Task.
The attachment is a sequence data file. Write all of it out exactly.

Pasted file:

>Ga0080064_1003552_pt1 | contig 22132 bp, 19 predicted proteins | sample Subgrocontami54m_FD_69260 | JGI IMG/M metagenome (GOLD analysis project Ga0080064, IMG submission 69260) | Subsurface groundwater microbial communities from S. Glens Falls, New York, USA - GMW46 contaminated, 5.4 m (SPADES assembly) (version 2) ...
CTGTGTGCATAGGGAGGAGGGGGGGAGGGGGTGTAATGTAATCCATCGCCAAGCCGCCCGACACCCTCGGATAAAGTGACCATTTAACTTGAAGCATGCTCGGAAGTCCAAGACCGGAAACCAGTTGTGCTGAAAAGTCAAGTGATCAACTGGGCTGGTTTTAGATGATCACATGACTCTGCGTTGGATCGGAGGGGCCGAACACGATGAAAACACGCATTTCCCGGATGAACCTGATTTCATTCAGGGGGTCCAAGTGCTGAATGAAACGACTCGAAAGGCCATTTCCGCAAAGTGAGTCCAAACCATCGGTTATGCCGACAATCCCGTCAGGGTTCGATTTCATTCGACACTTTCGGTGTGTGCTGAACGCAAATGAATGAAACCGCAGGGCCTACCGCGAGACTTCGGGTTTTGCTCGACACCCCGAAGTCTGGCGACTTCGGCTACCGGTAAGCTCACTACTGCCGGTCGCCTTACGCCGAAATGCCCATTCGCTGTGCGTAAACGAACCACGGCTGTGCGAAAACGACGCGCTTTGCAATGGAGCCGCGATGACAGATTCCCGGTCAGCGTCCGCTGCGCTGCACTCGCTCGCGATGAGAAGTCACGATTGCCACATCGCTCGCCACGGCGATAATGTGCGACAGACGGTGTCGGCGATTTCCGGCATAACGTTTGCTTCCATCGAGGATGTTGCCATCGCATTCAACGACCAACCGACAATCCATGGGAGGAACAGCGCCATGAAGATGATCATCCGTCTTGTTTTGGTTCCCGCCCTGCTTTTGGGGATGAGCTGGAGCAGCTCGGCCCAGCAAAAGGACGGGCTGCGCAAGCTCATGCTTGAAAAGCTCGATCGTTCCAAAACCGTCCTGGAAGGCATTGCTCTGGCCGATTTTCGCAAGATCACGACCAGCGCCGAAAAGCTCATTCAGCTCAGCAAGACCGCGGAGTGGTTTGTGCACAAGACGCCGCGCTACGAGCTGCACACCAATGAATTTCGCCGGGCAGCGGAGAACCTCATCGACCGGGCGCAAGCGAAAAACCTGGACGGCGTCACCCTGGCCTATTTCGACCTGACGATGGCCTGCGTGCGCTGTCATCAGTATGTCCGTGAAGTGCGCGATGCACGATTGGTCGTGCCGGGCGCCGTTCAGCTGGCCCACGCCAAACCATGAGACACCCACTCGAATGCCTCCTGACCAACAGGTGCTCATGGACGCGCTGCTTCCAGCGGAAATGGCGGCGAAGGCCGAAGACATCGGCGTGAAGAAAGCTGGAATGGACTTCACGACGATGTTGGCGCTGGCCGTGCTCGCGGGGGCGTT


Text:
>Ga0080064_1003552_pt1 | contig 22132 bp, 19 predicted proteins | sample Subgrocontami54m_FD_69260 | JGI IMG/M metagenome (GOLD analysis project Ga0080064, IMG submission 69260) | Subsurface groundwater microbial communities from S. Glens Falls, New York, USA - GMW46 contaminated, 5.4 m (SPADES assembly) (version 2) ...
CTGTGTGCATAGGGAGGAGGGGGGGAGGGGGTGTAATGTAATCCATCGCCAAGCCGCCCGACACCCTCGGATAAAGTGACCATTTAACTTGAAGCATGCTCGGAAGTCCAAGACCGGAAACCAGTTGTGCTGAAAAGTCAAGTGATCAACTGGGCTGGTTTTAGATGATCACATGACTCTGCGTTGGATCGGAGGGGCCGAACACGATGAAAACACGCATTTCCCGGATGAACCTGATTTCATTCAGGGGGTCCAAGTGCTGAATGAAACGACTCGAAAGGCCATTTCCGCAAAGTGAGTCCAAACCATCGGTTATGCCGACAATCCCGTCAGGGTTCGATTTCATTCGACACTTTCGGTGTGTGCTGAACGCAAATGAATGAAACCGCAGGGCCTACCGCGAGACTTCGGGTTTTGCTCGACACCCCGAAGTCTGGCGACTTCGGCTACCGGTAAGCTCACTACTGCCGGTCGCCTTACGCCGAAATGCCCATTCGCTGTGCGTAAACGAACCACGGCTGTGCGAAAACGACGCGCTTTGCAATGGAGCCGCGATGACAGATTCCCGGTCAGCGTCCGCTGCGCTGCACTCGCTCGCGATGAGAAGTCACGATTGCCACATCGCTCGCCACGGCGATAATGTGCGACAGACGGTGTCGGCGATTTCCGGCATAACGTTTGCTTCCATCGAGGATGTTGCCATCGCATTCAACGACCAACCGACAATCCATGGGAGGAACAGCGCCATGAAGATGATCATCCGTCTTGTTTTGGTTCCCGCCCTGCTTTTGGGGATGAGCTGGAGCAGCTCGGCCCAGCAAAAGGACGGGCTGCGCAAGCTCATGCTTGAAAAGCTCGATCGTTCCAAAACCGTCCTGGAAGGCATTGCTCTGGCCGATTTTCGCAAGATCACGACCAGCGCCGAAAAGCTCATTCAGCTCAGCAAGACCGCGGAGTGGTTTGTGCACAAGACGCCGCGCTACGAGCTGCACACCAATGAATTTCGCCGGGCAGCGGAGAACCTCATCGACCGGGCGCAAGCGAAAAACCTGGACGGCGTCACCCTGGCCTATTTCGACCTGACGATGGCCTGCGTGCGCTGTCATCAGTATGTCCGTGAAGTGCGCGATGCACGATTGGTCGTGCCGGGCGCCGTTCAGCTGGCCCACGCCAAACCATGAGACACCCACTCGAATGCCTCCTGACCAACAGGTGCTCATGGACGCGCTGCTTCCAGCGGAAATGGCGGCGAAGGCCGAAGACATCGGCGTGAAGAAAGCTGGAATGGACTTCACGACGATGTTGGCGCTGGCCGTGCTCGCGGGGGCGTT